During the London 2012 Paralympic Games, between August 29 and September 9, Canadian newspapers published 22 front-page stories about the Paralympics. CBC’s The National, CTV News and Canada AM, and SRC Télévision’s Le Téléjournal and Le Point broadcasted 35 stories on the Paralympics during the same period.

Contrast those numbers with the same statistics during London 2012 Olympic Games: 332 front-page stories in Canadian newspapers, and 340 news segments broadcast on CTV, CBC, and SRC.

To recap: 22 versus 332; 35 versus 340…a long way from the Senate Human Rights committee’s call for Canadian Paralympians to be celebrated equally alongside their Olympic counterparts.

But wait, the London 2012 Summer Olympics featured more than 10,000 athletes from 204 countries! Of course there was lots of media coverage!

Here’s the good news: Canadian media embraced Canadian Olympians—indeed, Olympians from around the world—and shared their stories with an enthusiastic and supportive Canadian public. The Olympics are meant to excite and inspire, and the media played a huge role in facilitating the experience. Unlike in other countries, many Olympic events were broadcast live, for instance. We shouldn’t discount the positive role that the Canadian media played in broadcasting and chronicling the Games from across the Atlantic so that we could taste Olympic spirit and energy.

The Olympics are the world’s largest sport event. Agreed: of course there was lots of media coverage!

“The world’s largest sporting event?” Out of curiosity…what’s the world’s second-largest sporting event?

The Paralympics.

In fact, the London 2012 Summer Paralympics was the largest Paralympics ever: 4,294 athletes from 164 countries participated. In terms of the number of athletes, these Paralympics were about two-thirds larger than the recent Winter Olympics.

In the Canadian context, the difference in numbers is proportionately smaller: 277 Canadians competed in 24 sports at the 2012 Olympics; 145 Canadians competed in 15 sports at the 2012 Paralympics.

It’s hard to tell from the Canadian media coverage that we just witnessed (or at least could have witnessed) the world’s second-largest sporting event featuring Canada’s second-largest sport team. Most Canadians aren’t aware when the Paralympics began or ended, never mind that Canadian Paralympians won thirteen more medals than their Olympic counterparts, despite the Paralympians’ lowest total since 1972.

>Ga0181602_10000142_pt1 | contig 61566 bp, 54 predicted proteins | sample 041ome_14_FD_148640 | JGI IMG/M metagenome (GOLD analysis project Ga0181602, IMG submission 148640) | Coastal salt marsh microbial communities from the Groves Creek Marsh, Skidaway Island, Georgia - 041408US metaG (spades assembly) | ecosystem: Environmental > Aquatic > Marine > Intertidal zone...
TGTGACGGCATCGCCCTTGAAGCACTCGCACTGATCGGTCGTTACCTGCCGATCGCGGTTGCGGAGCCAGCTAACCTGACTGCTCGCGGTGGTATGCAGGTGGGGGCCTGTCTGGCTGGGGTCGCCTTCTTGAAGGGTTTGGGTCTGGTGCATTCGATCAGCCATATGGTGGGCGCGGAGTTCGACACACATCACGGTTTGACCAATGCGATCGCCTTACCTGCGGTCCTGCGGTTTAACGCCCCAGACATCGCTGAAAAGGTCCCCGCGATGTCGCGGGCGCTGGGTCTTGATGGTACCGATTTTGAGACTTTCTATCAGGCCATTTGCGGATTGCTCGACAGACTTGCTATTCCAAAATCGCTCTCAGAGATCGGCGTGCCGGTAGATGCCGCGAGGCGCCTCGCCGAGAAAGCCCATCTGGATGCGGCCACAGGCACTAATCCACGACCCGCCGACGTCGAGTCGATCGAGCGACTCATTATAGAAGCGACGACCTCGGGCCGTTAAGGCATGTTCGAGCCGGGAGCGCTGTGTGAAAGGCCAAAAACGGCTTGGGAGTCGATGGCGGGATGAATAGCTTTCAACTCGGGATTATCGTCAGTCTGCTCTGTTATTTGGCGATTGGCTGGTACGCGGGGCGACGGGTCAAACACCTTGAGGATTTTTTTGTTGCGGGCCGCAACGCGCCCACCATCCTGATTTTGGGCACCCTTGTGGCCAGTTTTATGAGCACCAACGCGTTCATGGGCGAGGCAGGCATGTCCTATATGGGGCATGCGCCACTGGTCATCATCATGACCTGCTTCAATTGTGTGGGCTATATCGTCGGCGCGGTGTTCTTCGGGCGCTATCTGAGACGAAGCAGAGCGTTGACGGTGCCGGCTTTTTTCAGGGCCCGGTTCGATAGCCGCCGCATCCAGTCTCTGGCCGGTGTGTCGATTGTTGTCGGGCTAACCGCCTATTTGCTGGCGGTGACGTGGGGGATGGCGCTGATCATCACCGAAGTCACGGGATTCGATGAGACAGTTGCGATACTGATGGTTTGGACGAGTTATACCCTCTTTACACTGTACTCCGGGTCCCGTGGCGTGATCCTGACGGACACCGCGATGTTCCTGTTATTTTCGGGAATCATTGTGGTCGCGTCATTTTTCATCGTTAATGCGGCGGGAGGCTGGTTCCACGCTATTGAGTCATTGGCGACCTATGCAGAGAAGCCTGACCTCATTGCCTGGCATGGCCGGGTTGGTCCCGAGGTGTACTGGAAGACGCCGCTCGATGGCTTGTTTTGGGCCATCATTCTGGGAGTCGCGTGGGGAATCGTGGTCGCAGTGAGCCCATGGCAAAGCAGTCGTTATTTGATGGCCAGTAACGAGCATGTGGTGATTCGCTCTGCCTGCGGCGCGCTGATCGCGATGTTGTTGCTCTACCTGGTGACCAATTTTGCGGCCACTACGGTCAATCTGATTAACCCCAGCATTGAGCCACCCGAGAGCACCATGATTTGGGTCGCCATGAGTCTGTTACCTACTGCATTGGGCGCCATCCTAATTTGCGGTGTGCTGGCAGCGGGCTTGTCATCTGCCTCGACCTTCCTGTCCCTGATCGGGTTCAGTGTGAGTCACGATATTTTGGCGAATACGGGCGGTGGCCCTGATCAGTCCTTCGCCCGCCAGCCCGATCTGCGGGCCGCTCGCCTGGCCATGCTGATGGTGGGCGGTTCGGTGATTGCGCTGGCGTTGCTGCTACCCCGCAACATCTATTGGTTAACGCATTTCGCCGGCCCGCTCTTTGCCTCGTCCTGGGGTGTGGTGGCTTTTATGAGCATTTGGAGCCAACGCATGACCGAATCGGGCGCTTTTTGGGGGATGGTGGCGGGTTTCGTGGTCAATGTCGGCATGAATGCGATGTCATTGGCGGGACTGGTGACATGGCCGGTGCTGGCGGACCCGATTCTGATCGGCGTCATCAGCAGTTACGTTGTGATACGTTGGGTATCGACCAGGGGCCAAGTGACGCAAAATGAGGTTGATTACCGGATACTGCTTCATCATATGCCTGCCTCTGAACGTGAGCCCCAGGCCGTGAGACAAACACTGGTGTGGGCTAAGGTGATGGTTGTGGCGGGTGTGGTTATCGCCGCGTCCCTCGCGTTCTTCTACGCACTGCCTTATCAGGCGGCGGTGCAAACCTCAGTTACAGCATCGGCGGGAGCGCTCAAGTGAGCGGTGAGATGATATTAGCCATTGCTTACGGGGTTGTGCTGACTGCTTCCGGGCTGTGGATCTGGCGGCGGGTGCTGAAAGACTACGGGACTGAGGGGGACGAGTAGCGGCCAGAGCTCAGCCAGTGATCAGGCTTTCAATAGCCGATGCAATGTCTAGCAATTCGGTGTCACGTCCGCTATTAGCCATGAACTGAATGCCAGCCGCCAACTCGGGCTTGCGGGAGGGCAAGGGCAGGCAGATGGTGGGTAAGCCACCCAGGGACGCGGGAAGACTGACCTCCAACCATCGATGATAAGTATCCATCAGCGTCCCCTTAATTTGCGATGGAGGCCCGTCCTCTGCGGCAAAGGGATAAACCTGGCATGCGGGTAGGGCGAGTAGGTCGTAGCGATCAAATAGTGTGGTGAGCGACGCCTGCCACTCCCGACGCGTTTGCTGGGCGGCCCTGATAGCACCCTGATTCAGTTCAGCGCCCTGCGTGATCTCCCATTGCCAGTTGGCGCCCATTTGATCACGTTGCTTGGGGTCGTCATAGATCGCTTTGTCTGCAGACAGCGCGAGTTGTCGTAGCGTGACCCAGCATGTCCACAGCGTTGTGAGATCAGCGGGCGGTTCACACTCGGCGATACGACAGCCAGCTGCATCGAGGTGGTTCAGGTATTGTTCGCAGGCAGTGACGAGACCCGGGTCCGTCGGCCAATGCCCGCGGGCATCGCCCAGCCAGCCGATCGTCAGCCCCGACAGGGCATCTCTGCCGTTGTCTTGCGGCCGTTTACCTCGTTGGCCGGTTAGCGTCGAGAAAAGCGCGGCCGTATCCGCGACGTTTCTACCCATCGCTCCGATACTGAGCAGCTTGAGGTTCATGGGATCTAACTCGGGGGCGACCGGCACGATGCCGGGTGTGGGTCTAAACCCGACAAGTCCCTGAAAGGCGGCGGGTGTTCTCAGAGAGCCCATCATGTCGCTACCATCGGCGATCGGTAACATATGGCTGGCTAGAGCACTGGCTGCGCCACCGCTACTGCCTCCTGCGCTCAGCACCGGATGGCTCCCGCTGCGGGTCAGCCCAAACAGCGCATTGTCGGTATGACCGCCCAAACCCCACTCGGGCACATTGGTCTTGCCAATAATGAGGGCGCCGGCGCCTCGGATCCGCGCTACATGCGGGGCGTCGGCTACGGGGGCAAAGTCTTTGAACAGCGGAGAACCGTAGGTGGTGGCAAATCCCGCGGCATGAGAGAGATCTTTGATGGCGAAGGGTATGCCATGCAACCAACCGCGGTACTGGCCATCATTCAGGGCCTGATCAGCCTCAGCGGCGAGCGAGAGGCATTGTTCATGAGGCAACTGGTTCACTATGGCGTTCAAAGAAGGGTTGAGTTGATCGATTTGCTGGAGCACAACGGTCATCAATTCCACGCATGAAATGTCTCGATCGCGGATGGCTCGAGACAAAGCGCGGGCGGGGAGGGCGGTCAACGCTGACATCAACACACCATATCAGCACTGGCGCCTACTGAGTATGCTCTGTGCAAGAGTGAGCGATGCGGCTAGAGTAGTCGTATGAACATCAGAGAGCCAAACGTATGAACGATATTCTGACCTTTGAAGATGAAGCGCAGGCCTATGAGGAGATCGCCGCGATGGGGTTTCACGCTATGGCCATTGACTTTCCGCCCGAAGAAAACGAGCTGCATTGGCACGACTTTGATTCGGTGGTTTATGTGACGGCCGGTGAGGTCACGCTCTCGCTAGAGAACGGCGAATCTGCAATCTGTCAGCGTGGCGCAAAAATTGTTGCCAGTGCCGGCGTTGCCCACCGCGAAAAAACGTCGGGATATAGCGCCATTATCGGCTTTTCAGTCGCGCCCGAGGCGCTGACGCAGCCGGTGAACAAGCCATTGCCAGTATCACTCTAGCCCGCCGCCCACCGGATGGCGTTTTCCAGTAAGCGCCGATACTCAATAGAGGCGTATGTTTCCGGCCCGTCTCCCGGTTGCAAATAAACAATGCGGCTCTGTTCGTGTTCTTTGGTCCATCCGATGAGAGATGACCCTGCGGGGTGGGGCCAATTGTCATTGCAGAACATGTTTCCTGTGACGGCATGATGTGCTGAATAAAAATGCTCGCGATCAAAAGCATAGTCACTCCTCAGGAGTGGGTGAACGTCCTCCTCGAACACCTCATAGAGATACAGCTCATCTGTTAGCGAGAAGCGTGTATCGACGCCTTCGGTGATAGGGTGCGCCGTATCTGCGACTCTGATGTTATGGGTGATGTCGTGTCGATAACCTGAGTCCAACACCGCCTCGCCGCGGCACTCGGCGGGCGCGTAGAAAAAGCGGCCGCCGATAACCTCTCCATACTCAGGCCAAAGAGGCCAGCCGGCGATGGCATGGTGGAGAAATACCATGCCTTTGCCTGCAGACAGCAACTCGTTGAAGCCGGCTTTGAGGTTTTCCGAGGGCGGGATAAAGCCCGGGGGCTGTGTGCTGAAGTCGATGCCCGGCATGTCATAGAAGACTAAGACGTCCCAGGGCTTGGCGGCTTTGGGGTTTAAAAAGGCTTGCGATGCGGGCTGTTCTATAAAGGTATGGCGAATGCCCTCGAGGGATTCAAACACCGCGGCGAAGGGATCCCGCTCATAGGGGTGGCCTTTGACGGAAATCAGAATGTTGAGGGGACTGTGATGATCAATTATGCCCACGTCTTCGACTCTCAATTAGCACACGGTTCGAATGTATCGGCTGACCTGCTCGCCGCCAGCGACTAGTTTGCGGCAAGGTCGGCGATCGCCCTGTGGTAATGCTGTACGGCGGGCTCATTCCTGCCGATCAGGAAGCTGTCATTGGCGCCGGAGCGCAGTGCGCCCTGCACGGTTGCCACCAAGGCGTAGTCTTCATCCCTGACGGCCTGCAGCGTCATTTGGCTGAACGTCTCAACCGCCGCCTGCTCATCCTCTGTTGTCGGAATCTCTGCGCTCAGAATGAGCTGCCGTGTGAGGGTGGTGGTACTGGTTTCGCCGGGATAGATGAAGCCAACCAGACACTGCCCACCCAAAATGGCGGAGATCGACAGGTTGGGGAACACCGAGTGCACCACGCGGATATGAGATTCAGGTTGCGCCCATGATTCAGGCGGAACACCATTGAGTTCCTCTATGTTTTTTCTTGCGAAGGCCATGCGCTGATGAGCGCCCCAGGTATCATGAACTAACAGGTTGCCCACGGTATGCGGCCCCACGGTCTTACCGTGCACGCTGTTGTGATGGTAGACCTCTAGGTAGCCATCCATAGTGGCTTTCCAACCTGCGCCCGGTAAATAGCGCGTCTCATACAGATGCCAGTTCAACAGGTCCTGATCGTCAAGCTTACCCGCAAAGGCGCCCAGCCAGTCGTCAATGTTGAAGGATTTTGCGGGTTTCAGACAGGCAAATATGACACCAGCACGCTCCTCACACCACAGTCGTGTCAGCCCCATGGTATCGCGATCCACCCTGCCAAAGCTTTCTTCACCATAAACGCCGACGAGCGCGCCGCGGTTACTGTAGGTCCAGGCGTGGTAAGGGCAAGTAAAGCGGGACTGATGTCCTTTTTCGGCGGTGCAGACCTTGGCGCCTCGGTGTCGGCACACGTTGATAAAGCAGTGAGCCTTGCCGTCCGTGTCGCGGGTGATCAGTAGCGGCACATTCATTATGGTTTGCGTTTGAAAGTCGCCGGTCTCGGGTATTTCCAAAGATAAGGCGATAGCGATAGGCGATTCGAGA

In the United States, meanwhile, the self-proclaimed ‘worldwide leader in sports’ barely covered the Paralympics. So the problem of inequitable coverage isn’t unique to Canada.

This statistical compare-and-contrast exercise isn’t intended to incite competition between the Olympics and the Paralympics; there isn’t a ‘celebration’ quota in Canada of which I am aware. When it comes to sharing inspiring stories about great Canadians—regardless of age, sex, race, or disability—there should always be room for another.

What I mean to illustrate is the remarkable opportunity that our government has to show global leadership in promoting the human rights of persons with disabilities. We should celebrate and promote our Canadian Paralympians in a manner equal and proportionate to the way that we celebrate our Canadian Olympians. What does ‘equal and proportionate’ look like? Front-page spreads and nightly news top-stories are crude measurements, though here they served to demonstrate the inequity. Ultimately, however, a truly inclusive and unreserved celebration of Canadian sporting excellence means recognizing that Canadian Paralympians are primarily defined not by their disability, but by their extraordinary athletic abilities and incredible determination. Just like Olympians. Of course there should be lots of media coverage! There’s just so much to celebrate.